Colorado is an open carry state. Steven Lohner is 18, and cannot legally obtain a concealed carry permit and buy a handgun. His only option at this point is to buy a shotgun and carry it out in the open.
He was walking down a busy street in Aurora when he was predictably confronted by the police after they had received a 911 call from a scared citizen. The argument that ensued between the officers and Lohner was all too familiar.
They want to know why he’s open-carrying a shotgun. He responds that it’s for his protection and for the protection of others.
They ask how old he is, and he responds that he’s 18.
They ask for his full name, and he only gives them his first name and date of birth.
They ask for his ID, and he refuses to hand it over.
He asks them what crime he’s committed to warrant being forced to show them his ID. They tell him that for all they know, he might be a felon or be in possession of a stolen weapon.
He asks them what reason they have to suspect that he might be a felon or be in possession of a stolen weapon. Then they pull the obstruction card. They tell him that if he continues in his noncompliance, they’ll cite him for obstructing their investigation of him.
It’s familiar enough that when you’re watching the video of the encounter, you can mouth the words as they’re being spoken.
The kid could have been a bit more respectful. There’s no reason to make a couple already edgy cops with their own axes to grind even more agitated.
However, I have to say that the burden of proof is on them. The kid has a point. If he’s not doing anything illegal, they have no right to detain and interrogate him. The whole bit about “well, you might be a felon” isn’t good enough. Lots of people “might be felons.” But police aren’t stopping and questioning people at random just to make sure those people aren’t felons. (Unless you’re in New York City.) They have to have probable cause and all that.
They ended up arresting the kid for obstructing their “investigation” of him. What investigation? Again, they didn’t have any basis for an investigation in the first place. He had to have been doing something illegal for them to stop him and investigate him. Then, any noncompliance on his part would be obstruction.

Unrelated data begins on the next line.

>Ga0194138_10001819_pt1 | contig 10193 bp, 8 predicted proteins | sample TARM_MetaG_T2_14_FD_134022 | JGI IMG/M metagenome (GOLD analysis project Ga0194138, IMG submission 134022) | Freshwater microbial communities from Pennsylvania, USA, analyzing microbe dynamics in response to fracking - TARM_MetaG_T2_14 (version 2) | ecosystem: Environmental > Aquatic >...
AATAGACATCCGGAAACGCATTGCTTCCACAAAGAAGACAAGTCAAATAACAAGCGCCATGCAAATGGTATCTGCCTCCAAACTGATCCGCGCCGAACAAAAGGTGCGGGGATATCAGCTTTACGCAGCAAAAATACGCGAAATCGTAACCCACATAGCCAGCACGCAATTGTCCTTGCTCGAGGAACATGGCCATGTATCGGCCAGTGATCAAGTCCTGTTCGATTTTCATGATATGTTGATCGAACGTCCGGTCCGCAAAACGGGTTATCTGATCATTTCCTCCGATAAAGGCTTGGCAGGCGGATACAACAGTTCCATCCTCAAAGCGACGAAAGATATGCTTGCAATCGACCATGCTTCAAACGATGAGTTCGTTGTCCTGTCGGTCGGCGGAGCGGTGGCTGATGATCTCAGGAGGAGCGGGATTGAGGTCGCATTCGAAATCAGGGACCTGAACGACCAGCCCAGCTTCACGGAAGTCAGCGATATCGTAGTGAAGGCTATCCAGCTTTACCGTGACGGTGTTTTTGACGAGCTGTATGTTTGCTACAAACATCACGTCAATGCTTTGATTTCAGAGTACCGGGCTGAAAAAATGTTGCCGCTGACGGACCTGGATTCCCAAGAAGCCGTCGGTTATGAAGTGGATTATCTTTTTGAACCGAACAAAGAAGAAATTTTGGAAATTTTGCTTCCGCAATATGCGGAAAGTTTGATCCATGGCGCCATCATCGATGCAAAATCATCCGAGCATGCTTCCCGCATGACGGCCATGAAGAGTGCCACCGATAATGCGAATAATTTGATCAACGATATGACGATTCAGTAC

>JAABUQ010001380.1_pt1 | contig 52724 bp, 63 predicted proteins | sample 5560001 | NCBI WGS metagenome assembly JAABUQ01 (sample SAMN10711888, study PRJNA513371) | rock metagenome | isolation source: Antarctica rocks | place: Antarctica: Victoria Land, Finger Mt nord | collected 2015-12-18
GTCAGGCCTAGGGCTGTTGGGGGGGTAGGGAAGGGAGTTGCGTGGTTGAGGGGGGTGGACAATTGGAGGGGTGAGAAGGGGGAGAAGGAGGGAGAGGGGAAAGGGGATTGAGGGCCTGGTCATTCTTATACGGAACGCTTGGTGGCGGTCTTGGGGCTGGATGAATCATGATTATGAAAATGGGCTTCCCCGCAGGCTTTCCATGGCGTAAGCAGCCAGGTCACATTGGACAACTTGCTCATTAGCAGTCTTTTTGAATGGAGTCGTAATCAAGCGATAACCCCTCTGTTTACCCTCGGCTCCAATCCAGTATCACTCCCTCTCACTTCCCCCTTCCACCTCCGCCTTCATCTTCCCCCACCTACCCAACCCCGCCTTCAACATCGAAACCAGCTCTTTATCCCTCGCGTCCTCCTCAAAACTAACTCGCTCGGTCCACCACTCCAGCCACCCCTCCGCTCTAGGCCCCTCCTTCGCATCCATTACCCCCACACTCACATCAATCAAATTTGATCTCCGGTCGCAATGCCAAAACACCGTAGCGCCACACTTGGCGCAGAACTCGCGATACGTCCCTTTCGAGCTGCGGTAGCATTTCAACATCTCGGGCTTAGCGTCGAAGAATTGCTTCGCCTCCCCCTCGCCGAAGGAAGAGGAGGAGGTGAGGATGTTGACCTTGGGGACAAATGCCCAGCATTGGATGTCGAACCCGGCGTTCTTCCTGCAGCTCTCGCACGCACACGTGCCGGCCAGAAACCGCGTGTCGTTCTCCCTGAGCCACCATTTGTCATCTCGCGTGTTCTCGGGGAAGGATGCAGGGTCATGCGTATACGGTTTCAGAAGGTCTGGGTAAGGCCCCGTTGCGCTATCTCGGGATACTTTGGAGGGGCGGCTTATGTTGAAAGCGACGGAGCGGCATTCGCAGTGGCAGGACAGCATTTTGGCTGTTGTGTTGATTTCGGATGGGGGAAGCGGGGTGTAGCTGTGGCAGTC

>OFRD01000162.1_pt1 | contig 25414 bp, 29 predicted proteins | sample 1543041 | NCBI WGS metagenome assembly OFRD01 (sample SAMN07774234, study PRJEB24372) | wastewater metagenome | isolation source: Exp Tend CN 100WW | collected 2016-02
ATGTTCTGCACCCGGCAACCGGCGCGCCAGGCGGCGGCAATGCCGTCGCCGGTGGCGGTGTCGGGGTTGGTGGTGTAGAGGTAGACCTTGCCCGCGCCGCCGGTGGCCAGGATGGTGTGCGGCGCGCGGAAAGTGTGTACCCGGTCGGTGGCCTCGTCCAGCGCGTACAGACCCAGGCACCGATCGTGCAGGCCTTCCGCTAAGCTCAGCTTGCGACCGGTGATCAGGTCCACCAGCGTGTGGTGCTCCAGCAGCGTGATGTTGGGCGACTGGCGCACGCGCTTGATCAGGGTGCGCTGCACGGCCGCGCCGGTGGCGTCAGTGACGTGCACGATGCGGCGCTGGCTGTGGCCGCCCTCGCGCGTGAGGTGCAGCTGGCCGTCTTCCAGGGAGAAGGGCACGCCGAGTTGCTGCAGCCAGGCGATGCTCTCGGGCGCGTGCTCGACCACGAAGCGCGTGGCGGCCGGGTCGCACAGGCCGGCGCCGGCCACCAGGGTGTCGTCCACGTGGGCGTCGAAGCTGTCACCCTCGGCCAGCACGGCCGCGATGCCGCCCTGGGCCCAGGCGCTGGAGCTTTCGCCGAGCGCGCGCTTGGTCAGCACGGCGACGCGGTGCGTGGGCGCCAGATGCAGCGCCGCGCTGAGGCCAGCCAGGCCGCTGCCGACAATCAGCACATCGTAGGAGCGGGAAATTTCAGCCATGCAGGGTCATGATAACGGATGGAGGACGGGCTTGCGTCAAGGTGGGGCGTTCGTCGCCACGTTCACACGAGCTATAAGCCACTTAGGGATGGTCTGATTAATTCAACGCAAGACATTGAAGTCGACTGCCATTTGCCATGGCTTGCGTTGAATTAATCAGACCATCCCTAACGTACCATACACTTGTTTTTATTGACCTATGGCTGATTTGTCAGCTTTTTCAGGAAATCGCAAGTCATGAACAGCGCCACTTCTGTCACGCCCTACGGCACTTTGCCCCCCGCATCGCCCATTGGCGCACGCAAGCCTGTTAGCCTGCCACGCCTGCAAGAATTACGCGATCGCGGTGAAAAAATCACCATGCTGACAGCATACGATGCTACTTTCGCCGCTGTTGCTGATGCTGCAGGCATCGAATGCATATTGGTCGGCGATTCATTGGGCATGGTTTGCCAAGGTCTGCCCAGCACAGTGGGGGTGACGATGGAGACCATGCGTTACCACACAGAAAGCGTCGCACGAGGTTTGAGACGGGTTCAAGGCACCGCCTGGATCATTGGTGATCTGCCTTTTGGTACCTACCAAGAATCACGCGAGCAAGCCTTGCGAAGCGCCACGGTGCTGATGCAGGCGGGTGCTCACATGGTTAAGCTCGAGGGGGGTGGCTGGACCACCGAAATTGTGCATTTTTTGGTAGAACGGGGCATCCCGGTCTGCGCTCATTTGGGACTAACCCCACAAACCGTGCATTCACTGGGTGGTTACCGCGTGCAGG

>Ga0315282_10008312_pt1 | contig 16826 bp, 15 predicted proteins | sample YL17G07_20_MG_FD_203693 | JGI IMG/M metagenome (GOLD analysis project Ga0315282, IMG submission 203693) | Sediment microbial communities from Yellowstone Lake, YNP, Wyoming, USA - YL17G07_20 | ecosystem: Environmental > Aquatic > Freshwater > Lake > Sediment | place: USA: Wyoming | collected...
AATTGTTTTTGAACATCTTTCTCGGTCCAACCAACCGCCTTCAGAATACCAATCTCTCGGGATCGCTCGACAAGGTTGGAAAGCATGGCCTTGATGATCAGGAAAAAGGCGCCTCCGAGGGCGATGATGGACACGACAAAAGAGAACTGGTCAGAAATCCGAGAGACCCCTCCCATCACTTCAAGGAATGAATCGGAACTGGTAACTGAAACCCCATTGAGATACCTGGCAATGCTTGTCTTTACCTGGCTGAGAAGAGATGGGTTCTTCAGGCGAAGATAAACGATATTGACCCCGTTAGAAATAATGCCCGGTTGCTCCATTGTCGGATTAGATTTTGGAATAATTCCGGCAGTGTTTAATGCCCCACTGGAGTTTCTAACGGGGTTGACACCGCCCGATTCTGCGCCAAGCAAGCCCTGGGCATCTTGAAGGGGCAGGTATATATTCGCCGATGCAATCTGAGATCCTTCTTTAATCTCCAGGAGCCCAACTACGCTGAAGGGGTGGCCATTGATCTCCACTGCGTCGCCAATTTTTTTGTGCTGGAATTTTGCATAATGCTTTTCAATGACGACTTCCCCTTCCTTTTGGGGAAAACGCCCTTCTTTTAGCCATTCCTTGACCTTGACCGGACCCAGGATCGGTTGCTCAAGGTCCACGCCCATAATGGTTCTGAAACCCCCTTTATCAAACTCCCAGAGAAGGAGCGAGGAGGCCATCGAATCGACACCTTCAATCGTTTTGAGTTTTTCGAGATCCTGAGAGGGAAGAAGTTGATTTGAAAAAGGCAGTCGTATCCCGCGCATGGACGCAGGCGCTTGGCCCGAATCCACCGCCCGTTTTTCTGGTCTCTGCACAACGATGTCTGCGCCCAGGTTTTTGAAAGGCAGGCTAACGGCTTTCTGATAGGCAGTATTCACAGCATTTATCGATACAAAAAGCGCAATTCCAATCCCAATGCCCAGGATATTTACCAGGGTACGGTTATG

And the fact that they got a 911 call from a scared citizen doesn’t mean that they must do something about it. They could have checked out the guy from a distance, or even talked to him like they did, except with the presumption of innocence. If they saw that he was just some dude walking around with his shotgun and not causing any trouble, not doing anything that would make them reasonably suspicious that he was engaging in criminal activity, then they should have left it at that. The burden of proof is on them.
I’m all for open carrying. I just think there are better and more effective ways to go about it. For one thing, do open carry demonstrations in groups. I know this kid wasn’t “demonstrating,” but maybe he should hook up with other like-minded folks and do demonstrations.
Also, I actually think that trying to be on good terms with your local police department would go a long way towards normalizing open carry, which was one of this kid’s stated goals. Coordinating open carry demonstrations with the police would (almost) ensure that no one would get harassed or arrested.
And I totally get not wanting to provide ID, since there was no crime committed. I get that that is a violation of the 4th Amendment. But that’s why befriending officers (especially like-minded ones like this guy and this guy) is a good idea. Get to know them, and let them get to know you so that there’s no confrontation.
People would see larger and larger open carry demonstrations and with police presence, which would prevent anyone from calling 911. If they’re done enough, people would stop thinking twice about seeing some guy walking down the street with a shotgun over his shoulder.